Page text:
Not to be difficult, but I’d rather not label myself. I think the identity politics that has seized the world and particularly the world of American poetry these days is a bit bizarre and I can’t really, if you’ll pardon the expression, “identify” with it. My work is my work. I’m me. I shift. I don’t know.

  1. In your work, Glass Factory, forthcoming from The Word Works in 2016, we are inducted into a space of absence, congruity, and chaos. Sentimentality responds to connection in the poem “Goldsworthy Variations”. Here we encounter, “The last work we all make will be a hole, the black/ hole of our pruned energy, raisined reason,/ icy with our inner fires.” And later in the same poem, “Gravity, though physicists may quibble, I imagine,/ makes us endless, and what I think is a frisson of your ghost/ may be the wormhole of you coming home. … What nature tosses, man must assemble”. The body assembled is the collapse of the chaos and a return to the chills of our ghost. So then who keeps the order? The body into the structure or the collapse of the structure into chaos?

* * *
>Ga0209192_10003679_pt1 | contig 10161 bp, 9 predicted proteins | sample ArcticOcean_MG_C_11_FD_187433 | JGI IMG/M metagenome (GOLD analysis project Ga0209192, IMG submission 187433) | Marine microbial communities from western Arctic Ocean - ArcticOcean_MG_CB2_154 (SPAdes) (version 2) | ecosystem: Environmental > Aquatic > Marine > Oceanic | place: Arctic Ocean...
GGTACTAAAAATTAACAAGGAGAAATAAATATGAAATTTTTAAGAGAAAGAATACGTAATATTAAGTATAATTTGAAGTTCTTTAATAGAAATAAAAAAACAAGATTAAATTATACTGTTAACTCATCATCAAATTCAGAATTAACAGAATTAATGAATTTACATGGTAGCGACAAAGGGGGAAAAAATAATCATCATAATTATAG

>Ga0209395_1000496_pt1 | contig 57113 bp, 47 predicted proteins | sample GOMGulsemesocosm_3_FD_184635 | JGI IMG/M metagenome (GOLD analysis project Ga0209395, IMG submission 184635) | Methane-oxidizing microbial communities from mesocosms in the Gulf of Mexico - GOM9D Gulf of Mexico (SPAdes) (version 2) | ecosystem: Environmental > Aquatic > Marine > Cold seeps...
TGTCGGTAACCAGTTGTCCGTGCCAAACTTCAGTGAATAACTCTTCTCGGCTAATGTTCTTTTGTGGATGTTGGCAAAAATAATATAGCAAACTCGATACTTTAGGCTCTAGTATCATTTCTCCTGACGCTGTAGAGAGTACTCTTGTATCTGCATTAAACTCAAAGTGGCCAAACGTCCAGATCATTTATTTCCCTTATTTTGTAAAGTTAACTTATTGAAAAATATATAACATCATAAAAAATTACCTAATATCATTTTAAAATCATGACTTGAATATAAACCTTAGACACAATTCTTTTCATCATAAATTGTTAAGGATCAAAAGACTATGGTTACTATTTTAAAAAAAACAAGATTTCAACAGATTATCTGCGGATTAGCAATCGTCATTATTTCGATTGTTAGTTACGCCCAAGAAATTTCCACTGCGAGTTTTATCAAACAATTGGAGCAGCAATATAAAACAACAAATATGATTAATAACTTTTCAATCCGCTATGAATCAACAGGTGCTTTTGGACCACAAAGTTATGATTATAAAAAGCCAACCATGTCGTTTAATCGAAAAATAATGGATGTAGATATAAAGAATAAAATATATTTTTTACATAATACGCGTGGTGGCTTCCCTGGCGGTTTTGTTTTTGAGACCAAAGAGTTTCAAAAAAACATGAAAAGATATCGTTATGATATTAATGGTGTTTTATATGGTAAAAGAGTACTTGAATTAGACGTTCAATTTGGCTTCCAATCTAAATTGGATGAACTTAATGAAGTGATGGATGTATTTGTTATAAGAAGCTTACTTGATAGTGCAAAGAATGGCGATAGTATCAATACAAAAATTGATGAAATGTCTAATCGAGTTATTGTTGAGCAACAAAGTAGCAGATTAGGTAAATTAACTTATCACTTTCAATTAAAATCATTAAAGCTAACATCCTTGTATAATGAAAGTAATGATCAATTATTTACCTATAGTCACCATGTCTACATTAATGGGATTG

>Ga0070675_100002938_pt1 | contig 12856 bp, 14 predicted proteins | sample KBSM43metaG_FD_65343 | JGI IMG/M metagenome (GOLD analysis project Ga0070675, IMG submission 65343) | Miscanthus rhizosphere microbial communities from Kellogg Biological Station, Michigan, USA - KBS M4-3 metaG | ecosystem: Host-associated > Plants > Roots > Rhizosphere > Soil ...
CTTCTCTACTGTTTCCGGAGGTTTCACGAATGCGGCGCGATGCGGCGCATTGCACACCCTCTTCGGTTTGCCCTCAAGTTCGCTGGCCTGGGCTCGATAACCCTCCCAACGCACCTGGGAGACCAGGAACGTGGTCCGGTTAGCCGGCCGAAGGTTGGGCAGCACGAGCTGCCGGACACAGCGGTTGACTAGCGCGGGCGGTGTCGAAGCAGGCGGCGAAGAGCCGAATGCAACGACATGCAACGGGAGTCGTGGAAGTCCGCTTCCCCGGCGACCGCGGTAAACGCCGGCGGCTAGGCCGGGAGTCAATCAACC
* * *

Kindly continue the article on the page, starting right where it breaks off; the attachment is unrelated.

Connection, indeed. Love, if you will. Love — for the earth, for each other, those with us still and those departed, and for the transient nature of life, of matter. Love keeps the order.

  1. Continuing the interrogation of these evaluations we read in “Homeaway” that “Even her home has become alien,” allowing one of a few lines “and I will be queen” as the remainder of those unforgotten. In the poem “Incarnate” as well we face death and displacement: “A beak and one quarter of a skull./ Small something: song bird, sparrow, / glow buried; but one plume will wing skyward,/ as I am gorgeous with my dead, and full of mysteries.” Is the collapse of the striation in nature the collapse of our ego onto our skin? And in turn is this when we become the chaos and at the same time order of nature itself?